Since your triceps are made up of about 67% type II fibers (fast twitch), they grow better with heavier weights and lower reps. Lighter sets using a lot of reps just don't do much for tri's.

With that in mind, I like something I call "infinity singles" for triceps, which is a riff on rest-pause training. You start with heavy sets of around 5 reps, then work your way down to doing singles as you fatigue. You keep the single reps going until failure, which surprisingly takes a while.

Here's how it would look with single-arm rope pushdowns. Trainer Aaron White demonstrates here, but we abbreviated the set for demo purposes. In an actual workout, one set can take a couple of minutes.

  1. Start with a weight on the stack that you can lift about 5 times. You'll use the same weight throughout.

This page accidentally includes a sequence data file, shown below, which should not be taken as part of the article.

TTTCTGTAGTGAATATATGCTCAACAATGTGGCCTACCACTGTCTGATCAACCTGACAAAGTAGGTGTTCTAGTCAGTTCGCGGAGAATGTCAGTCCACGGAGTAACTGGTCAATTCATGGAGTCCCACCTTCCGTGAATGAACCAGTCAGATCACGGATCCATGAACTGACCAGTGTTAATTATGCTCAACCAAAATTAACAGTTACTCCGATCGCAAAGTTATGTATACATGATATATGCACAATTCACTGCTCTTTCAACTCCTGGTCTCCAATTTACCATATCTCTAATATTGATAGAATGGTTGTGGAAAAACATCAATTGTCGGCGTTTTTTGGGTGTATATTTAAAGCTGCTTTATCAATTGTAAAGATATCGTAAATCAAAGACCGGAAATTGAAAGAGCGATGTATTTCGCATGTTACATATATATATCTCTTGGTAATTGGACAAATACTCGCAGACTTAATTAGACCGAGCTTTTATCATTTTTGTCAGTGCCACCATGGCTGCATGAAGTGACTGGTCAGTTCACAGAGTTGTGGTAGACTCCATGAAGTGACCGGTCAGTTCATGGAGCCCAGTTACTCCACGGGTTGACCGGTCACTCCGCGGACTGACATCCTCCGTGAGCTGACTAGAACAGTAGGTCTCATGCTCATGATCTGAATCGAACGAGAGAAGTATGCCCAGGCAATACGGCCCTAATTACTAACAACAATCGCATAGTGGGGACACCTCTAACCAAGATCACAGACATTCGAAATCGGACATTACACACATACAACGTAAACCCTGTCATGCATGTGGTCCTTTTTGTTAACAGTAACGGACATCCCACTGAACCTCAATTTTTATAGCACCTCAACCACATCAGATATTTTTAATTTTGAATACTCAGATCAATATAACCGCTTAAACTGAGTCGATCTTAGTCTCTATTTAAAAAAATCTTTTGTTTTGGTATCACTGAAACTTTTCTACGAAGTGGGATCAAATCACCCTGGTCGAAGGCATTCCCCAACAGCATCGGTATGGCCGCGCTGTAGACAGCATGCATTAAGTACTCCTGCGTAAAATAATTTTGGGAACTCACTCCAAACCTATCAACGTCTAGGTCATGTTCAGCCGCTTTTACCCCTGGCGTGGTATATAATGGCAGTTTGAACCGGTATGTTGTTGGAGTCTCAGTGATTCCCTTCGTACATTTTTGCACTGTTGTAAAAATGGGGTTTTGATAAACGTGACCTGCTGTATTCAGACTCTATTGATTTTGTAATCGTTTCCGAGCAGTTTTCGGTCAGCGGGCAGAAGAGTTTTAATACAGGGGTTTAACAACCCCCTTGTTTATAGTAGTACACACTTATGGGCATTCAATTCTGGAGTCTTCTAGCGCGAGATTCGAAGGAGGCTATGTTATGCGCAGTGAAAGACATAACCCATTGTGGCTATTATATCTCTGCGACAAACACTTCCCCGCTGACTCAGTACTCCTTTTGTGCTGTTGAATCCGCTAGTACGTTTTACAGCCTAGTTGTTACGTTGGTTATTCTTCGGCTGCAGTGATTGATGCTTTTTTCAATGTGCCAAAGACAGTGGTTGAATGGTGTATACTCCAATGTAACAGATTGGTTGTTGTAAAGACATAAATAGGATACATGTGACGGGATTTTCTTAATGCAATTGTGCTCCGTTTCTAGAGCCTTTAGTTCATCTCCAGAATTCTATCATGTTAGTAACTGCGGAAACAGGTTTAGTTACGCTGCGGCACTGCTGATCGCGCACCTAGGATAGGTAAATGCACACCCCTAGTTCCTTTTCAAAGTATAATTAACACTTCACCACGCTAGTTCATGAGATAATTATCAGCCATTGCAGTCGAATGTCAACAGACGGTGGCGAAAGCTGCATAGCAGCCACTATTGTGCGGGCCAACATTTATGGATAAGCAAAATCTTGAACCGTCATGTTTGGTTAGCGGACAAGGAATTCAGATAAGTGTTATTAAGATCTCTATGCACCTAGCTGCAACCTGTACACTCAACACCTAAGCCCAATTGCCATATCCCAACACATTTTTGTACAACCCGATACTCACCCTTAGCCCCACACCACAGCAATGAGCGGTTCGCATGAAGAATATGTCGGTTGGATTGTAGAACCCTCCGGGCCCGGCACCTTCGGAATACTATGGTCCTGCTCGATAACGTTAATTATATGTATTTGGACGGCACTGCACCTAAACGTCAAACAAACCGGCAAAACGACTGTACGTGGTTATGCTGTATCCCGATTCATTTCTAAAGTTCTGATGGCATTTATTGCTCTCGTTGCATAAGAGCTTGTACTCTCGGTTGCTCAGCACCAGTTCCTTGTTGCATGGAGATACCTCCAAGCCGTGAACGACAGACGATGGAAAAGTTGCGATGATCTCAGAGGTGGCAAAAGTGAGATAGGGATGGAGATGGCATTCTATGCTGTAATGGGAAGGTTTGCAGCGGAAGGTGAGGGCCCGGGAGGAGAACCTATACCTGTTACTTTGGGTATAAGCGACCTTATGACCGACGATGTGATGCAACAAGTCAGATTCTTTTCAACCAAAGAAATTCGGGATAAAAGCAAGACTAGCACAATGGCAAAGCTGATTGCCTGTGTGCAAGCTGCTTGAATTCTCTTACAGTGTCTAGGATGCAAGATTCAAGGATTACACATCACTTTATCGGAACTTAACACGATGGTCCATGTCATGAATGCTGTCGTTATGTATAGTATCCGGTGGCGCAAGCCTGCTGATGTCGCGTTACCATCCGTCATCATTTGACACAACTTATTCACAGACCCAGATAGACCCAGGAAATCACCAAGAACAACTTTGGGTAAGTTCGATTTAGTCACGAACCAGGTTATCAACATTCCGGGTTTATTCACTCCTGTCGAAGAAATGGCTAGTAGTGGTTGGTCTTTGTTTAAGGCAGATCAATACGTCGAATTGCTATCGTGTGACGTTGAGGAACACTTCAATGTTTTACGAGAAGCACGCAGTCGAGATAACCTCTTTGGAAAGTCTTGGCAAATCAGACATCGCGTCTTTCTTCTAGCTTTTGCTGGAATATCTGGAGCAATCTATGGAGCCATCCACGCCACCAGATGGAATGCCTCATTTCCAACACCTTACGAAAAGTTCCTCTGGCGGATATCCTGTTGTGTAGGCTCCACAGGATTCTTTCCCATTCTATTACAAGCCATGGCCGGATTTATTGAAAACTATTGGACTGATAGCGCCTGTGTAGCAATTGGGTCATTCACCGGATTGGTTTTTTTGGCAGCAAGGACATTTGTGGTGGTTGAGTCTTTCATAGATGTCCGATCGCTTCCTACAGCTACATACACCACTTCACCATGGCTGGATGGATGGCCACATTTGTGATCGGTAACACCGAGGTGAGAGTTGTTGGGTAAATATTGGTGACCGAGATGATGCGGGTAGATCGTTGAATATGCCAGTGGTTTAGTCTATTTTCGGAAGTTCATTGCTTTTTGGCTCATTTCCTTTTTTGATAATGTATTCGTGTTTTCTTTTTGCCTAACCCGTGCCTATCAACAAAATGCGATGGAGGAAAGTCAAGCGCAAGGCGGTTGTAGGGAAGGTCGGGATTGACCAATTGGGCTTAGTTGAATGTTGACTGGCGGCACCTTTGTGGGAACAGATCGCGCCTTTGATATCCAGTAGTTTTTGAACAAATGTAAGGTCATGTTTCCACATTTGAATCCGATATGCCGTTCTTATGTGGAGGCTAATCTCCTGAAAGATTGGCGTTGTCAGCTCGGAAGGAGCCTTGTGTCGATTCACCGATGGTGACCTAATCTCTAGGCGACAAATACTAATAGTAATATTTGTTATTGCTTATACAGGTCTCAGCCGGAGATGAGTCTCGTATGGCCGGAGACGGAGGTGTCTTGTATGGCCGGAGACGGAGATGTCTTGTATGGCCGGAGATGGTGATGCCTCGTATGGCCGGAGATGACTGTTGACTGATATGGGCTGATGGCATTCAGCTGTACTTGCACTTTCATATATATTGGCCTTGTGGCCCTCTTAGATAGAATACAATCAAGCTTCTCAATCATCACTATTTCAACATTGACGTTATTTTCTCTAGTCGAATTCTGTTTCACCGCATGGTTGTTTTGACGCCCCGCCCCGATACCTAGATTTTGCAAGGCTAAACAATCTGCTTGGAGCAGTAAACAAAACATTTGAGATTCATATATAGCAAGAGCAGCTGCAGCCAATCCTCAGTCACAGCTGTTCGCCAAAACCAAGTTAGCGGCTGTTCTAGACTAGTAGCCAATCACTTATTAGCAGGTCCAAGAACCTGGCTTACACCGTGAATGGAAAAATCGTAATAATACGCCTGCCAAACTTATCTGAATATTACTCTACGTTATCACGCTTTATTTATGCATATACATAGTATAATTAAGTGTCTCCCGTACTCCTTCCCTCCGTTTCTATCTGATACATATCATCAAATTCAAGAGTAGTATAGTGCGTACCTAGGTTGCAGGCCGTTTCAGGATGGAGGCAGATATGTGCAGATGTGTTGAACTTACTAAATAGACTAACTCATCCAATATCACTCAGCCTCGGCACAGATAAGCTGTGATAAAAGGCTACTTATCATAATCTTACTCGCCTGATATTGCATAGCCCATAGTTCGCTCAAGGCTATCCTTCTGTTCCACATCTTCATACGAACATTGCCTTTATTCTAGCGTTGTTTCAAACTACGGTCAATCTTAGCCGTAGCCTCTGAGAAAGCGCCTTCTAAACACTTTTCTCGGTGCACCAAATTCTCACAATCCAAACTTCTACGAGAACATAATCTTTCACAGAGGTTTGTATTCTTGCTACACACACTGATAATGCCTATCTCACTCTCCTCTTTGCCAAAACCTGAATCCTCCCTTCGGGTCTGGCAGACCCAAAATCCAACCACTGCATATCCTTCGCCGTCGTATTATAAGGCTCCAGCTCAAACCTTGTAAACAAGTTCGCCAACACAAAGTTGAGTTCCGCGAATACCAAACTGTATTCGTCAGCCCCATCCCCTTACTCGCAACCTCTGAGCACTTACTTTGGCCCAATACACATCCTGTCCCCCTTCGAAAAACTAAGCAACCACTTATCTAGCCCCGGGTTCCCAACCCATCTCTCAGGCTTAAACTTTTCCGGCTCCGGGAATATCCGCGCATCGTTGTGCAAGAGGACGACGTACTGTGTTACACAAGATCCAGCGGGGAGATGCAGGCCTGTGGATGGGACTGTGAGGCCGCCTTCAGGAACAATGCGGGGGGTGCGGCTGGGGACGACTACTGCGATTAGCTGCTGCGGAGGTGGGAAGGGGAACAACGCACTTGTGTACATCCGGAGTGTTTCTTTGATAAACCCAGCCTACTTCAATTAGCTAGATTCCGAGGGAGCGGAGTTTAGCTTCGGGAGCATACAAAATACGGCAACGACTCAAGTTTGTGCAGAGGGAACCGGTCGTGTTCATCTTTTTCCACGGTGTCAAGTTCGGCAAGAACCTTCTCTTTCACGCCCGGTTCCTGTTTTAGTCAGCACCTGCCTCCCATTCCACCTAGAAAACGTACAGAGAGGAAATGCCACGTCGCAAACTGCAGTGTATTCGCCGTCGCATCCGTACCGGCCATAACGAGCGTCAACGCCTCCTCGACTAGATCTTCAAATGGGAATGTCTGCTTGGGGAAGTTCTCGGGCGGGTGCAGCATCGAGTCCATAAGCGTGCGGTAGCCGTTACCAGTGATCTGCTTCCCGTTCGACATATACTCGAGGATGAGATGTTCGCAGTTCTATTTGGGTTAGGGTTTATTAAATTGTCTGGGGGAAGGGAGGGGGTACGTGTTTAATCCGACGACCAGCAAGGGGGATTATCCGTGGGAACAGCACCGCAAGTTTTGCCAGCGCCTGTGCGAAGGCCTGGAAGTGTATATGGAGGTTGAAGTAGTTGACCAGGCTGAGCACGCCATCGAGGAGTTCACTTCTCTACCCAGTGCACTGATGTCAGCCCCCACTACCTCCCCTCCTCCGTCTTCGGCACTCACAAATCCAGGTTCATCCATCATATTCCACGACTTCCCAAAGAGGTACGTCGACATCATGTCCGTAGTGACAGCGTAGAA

2. Using one arm, do 5 reps. Now immediately switch the other arm and do 5 reps. Squeeze the triceps hard and hold the contraction at the bottom for a second or two. If you're not making an ugly face, you're sandbagging it.
  3. Without rest, go back to the first arm and do as many reps as you can. It might be 4 this time since your "rest period" only lasted as long as it took to do the other arm.
  4. Continue going back and forth between arms, without rest, until you can only do 1 rep with each arm.
  5. Here's where the infinity singles begin. What you'll notice is that you can keep doing single reps for a LONG time. That's because each arm is getting around 10 seconds of rest between each single. That's just enough time to recover and be able to do another rep.
  6. Stop this extended set when you just can't do another single in good form. Your triceps will feel so pumped that they almost cramp up.

Related:  13 Set-Rep Schemes for Brand New Growth

Related:  The Very Best Way to Build Triceps